La Zarza Rock Carvings

August 14, 2017

One of the best archaeological sites on La Palma is La Zarza and La Zarzita, in Garafía. You have to walk, but it’s a beautiful stroll through woods of heather and bayberry trees. Yes, heather is a tree here – see the top photo. The whole walk takes about an hour, and first bit of the path is the steepest. It’s clearly signposted. You reach La Zarza first. Here there…

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Lomo Estrecho

The ancient rock carving at Lomo Estrecho, El Paso, La Palma
July 22, 2017

I went for a walk to Lomo Estrecho. Starting from the Caldera visitor centre, you take the LP 302 towards the better-known Cumbrecita car park, but instead of taking the turning to Cumbrecita you carry on as far as you can go in a normal car, or about 1 km beyond that to the recycling bins if you’re in a 4×4. From there you walk up the track marked “Pista…

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Archaeology at the Roque de los Muchachos

A spiral rock carving, Roque de los Muchachos, Garafia, La Palma
April 17, 2017

For centuries, goatherds have brought their flocks to the Roque de los Muchachos, the highest point on the island of La Palma. As the lower pastures dried out in summer, they moved to fresh pastures on higher ground. These days, farmers can drive home for the night, but of course that wasn’t the case 50 years ago, much less 500 years ago. They came up some time in June, and…

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Los Llanos’s Ethnographic museum(MAB) – permenent exhibition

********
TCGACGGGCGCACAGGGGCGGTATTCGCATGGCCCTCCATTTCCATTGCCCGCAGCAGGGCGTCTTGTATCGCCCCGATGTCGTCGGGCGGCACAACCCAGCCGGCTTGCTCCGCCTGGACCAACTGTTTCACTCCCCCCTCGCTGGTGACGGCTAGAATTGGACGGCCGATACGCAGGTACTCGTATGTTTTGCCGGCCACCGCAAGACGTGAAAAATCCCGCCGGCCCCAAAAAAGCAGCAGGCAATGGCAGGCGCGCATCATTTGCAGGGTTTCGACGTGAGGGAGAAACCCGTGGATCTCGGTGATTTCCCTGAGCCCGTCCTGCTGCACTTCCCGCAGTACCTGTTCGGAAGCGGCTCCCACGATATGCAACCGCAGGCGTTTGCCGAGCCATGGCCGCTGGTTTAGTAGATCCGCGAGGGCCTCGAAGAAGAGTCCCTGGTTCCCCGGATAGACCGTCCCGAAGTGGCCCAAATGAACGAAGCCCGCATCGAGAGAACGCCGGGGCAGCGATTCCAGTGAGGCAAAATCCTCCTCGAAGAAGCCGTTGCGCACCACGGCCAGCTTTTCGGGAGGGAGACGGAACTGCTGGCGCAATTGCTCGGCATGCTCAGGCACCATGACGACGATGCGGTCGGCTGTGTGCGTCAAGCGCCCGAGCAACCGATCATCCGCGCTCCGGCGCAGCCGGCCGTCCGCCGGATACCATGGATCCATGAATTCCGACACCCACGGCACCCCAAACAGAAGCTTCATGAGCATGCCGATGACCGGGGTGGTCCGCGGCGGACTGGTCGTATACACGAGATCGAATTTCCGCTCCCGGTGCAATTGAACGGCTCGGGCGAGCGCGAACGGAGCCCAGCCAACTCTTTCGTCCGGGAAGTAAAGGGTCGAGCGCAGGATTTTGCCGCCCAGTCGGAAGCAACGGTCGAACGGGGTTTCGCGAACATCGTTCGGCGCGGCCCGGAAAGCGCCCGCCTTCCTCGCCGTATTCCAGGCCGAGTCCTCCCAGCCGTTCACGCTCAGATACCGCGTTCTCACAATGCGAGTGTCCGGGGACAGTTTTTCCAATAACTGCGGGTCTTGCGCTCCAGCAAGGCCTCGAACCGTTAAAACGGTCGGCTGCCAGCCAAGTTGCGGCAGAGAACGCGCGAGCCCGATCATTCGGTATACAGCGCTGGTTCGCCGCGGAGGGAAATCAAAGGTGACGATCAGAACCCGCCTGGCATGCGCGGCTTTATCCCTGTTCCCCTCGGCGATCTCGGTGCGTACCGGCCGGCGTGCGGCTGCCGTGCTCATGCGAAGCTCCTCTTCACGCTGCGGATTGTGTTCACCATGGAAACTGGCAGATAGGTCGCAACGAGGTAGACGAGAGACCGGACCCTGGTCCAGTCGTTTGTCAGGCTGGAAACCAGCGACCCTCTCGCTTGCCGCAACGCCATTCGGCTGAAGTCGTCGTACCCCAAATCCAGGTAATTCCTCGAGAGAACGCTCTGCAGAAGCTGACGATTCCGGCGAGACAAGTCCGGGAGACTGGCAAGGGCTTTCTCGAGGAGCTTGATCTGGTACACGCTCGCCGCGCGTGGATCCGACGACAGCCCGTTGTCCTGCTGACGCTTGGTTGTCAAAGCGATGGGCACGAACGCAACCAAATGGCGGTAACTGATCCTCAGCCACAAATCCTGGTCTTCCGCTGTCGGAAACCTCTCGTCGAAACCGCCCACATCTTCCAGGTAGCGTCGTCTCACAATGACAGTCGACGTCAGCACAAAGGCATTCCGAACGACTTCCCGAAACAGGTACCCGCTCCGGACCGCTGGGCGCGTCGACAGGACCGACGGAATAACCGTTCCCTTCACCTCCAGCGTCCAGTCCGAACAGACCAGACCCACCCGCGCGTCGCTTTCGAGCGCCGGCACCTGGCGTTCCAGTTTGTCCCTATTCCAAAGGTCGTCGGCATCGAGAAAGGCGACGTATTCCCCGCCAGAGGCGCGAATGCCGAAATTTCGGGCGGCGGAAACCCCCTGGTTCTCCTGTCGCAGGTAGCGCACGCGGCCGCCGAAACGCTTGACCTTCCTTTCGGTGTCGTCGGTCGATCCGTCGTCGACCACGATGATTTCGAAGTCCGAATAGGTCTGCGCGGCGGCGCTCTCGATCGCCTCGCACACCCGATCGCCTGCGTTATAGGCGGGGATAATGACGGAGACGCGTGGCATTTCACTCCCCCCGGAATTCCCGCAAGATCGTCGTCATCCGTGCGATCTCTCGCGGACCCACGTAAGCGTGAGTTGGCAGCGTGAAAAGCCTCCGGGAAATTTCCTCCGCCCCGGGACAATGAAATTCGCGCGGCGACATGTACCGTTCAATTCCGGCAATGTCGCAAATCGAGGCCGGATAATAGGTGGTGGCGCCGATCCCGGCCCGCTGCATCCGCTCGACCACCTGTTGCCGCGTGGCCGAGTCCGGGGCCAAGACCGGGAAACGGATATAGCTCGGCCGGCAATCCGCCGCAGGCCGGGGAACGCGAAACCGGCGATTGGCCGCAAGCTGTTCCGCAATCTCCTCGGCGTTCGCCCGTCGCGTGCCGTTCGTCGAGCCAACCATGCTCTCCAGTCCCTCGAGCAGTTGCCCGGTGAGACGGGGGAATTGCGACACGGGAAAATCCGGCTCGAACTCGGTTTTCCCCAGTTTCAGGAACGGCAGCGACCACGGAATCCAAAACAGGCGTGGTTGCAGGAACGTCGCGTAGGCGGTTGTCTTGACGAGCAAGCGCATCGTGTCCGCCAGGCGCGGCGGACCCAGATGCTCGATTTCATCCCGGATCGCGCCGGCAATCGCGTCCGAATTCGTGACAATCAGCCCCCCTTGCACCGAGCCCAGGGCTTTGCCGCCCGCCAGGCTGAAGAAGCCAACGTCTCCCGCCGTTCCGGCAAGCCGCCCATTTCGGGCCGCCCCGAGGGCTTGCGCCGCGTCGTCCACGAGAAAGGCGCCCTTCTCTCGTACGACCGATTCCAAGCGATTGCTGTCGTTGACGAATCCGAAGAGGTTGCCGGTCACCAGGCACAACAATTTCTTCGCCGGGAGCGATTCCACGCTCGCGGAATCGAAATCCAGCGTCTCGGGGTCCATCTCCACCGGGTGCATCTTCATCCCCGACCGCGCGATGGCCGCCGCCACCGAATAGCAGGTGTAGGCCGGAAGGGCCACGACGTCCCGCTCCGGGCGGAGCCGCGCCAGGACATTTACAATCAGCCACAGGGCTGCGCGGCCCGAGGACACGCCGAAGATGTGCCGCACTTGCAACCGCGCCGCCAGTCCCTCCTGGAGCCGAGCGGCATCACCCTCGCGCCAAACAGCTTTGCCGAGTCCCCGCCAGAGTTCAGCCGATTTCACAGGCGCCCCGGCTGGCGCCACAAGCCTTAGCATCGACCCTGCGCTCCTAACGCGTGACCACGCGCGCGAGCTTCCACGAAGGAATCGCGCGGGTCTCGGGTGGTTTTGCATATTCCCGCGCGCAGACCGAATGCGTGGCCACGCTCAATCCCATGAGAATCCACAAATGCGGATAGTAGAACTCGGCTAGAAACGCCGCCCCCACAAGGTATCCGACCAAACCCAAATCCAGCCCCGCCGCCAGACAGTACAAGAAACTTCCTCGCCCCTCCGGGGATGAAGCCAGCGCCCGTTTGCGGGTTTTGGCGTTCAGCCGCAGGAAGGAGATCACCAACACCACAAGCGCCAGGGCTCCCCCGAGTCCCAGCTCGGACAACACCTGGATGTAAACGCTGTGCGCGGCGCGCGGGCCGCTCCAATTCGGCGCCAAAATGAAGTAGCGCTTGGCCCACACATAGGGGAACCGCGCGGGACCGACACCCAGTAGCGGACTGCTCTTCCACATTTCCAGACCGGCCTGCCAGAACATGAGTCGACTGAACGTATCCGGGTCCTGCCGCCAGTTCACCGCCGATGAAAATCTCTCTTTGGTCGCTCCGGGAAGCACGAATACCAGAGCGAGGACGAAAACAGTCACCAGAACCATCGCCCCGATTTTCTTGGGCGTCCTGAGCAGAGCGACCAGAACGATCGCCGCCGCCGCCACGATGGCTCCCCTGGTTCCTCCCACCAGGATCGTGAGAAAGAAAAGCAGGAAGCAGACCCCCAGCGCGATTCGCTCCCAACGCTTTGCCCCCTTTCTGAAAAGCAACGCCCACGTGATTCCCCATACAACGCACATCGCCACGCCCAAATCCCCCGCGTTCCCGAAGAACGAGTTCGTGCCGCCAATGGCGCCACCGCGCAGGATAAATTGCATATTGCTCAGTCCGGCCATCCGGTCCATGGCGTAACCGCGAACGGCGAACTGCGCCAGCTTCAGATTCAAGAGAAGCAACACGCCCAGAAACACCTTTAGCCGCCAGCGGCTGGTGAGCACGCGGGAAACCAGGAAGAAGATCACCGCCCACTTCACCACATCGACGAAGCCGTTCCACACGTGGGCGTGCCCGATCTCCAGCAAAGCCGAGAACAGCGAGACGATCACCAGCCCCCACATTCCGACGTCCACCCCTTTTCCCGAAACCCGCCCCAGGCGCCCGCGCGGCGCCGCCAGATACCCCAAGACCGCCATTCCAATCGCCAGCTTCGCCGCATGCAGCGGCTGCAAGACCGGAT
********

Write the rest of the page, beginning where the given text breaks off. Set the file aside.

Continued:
The people who lived on La Palma before the Spanish arrived in 1493 called the island Benahoare, and themselves Benahorita, and they’re the subject of the permanent exhibition upstairs at the ethnographic museum in Los Llanos. The Benahorita lived in caves and wore animal skins, but they weren’t stupid. They farmed, and they had quite a bit of technology considering there’s no metal ores on the island. Their ceramics are…

January 24, 2017
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Belmaco Cave, the Royal Palace in Mazo

October 16, 2016

  Before the Spanish invasion, Belmaco Cave was the home of the kings of Mazo. The first rock carvings were found in the 18th century, which was the start of archaeology in the Canary Islands. Today, it’s open to the public. The entrance is on the other side of the road. A little farther inside, there’s a small, two-story building housing various artefacts, like shell spoons and bone punches, and…

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Equinox sunrise behind the Roque

Sunrise behind the Roque de Los Muchachos at the equinox
September 21, 2016

  A remarkable number of the archeological sites on La Palma line up with astronomical calendar events: particularly sunrise or sunset at the solstice or equinox, and the rising and setting of the star Canopus. In 2013 I went with a group of friends to one of these sites to see the sun rise behind the highest point of the island, the Roque de Los Muchachos. It meant an early start,…

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